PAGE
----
Fighting hate requires that communities stand together

Business alliance between Israel, Korea speaks to need

They are the subject of hate caused by no reason other than their race.

They fear the country on their border, which is always threatening to attack them and their way of life.

They feel isolated, constantly wondering who will come to their aid in a time of peril.

If you think it was unusual for representatives of the Korean American Chamber of Commerce to be at a recent Orthodox Jewish Chamber of Commerce event, then you haven’t stopped to think how much the two groups have in common.

Duvi Honig, the founder and CEO of the Orthodox Jewish Chamber, sure has. That’s why he was so delighted to see James Kim, the chairman of the Korean American Chamber, and his colleagues, last week at an event in Teaneck, where U.S. Rep. Josh Gottheimer (D-5th Dist.) was honored.

“People don’t realize how much we have in common,” Honig said. “It’s not just trade and a desire to build our economies, but feeling threatened at our border.”

Honig said the bond was never so evident as it was last fall.

Shortly after the horrific events of Oct. 7, when Hamas invaded Israel, killing thousands, Honig attended a Korean Chamber expo in New York City, where there was a moment of silence.

“That meant everything to us,” Honig said.

A few months later, the Orthodox Jewish Chamber signed a Memorandum of Understanding with the government of Gyeonsang, South Korea, where Gov. Cheol-Woo Lee expressed his delight at the budding partnership.

Kim echoed those thoughts last week.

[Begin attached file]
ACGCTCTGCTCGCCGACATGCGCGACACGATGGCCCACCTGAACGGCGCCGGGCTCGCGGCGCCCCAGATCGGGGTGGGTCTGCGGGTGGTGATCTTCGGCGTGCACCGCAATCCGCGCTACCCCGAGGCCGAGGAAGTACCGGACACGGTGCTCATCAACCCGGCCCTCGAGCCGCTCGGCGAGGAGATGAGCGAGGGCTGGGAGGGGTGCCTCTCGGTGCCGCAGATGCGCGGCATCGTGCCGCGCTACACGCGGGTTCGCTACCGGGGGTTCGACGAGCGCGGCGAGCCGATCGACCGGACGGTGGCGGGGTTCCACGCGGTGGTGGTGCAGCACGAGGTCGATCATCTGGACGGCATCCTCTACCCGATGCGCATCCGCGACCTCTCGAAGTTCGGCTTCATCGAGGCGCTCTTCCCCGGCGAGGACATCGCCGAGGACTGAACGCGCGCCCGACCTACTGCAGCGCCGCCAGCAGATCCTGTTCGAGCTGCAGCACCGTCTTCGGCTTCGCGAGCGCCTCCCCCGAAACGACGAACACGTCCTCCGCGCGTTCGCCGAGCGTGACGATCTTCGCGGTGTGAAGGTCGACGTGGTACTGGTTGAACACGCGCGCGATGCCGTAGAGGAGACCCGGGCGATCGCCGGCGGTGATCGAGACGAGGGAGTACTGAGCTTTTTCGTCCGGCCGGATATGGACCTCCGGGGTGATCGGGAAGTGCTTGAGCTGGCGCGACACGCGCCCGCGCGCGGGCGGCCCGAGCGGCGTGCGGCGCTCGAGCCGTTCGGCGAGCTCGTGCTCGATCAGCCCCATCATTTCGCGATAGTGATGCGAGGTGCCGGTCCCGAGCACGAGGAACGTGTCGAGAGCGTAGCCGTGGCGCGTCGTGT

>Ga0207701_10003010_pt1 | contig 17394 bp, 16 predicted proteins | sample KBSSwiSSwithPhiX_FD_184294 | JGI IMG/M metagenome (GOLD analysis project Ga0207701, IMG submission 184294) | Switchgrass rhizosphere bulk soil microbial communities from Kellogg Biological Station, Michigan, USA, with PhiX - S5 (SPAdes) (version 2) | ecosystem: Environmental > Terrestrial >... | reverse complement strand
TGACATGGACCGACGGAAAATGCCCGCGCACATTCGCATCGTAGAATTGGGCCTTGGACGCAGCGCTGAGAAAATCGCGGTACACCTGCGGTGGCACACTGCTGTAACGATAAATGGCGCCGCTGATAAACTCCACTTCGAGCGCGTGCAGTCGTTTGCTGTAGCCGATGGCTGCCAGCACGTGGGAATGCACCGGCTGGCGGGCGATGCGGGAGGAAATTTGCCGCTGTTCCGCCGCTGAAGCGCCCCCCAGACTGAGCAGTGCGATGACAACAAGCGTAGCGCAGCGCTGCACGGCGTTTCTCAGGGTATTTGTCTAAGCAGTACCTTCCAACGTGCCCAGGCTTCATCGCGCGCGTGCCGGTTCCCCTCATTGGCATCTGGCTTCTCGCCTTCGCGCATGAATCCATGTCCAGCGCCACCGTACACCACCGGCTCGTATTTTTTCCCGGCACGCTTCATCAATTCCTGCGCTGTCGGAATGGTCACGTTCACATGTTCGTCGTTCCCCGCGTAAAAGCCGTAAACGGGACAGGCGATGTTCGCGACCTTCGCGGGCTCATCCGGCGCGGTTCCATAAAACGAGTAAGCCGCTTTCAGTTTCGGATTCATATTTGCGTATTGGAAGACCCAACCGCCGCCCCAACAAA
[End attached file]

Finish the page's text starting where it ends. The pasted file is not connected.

“Our chambers have been great partners,” he said. “We are honored to attend this event and show them our support.”

Gottheimer was honored with the third annual Morris Katz Award, a prestigious honor that goes to individuals who have made significant contributions to promoting education, combating antisemitism and fostering a sense of gratitude and appreciation for the U.S.

He made sure to note and thank the Korean delegation in attendance, stressing the importance of standing up to hate against all groups.

Fighting hate, Gottheimer said, starts with education.

U.S. Rep. Josh Gottheimer. (File photo)

“Our job — and I can’t say this enough — is to make sure young people understand what our history is. Not just Jewish American history, or the U.S.-Israel relationship, but all history, so they understand what actually happened.”

Gottheimer has been a leader in truth-telling since he was first elected as the representative from the 5th Congressional District in 2016.

His efforts regarding U.S.-Israeli relations and educating the public on Israeli history — starting with the Holocaust and now the Oct. 7 invasion by Hamas — are most noted for the Holocaust Education and Antisemitism Lessons Act, better known as the HEAL Act.

The bill, which passed in January, still needs to be acted upon in the Senate.

Its purpose, Gottheimer said, was clear this past spring, during protests on university campuses in New Jersey and across the country. Truth, Gottheimer said, needs to be the greatest influence on the next generation of college students.

“When it’s time to stand up and speak out, like we’re seeing on college campuses, we need to make sure they know what actually happened, and don’t follow along just because someone else is screaming and yelling something incendiary,” he said.

“That’s the reality we’re facing across our country right now.”

It’s a reality that is impacting many communities, creating many alliances for truth, Gottheimer said.

“It’s about making sure that we, as a community, stick together, stand up and make sure that everybody understands what this is about: hate,” he said. “It’s about standing up to all forms of hate, whether it’s antisemitism or Islamophobia.

“We need to stand up and speak out and say, ‘Not in Jersey.’”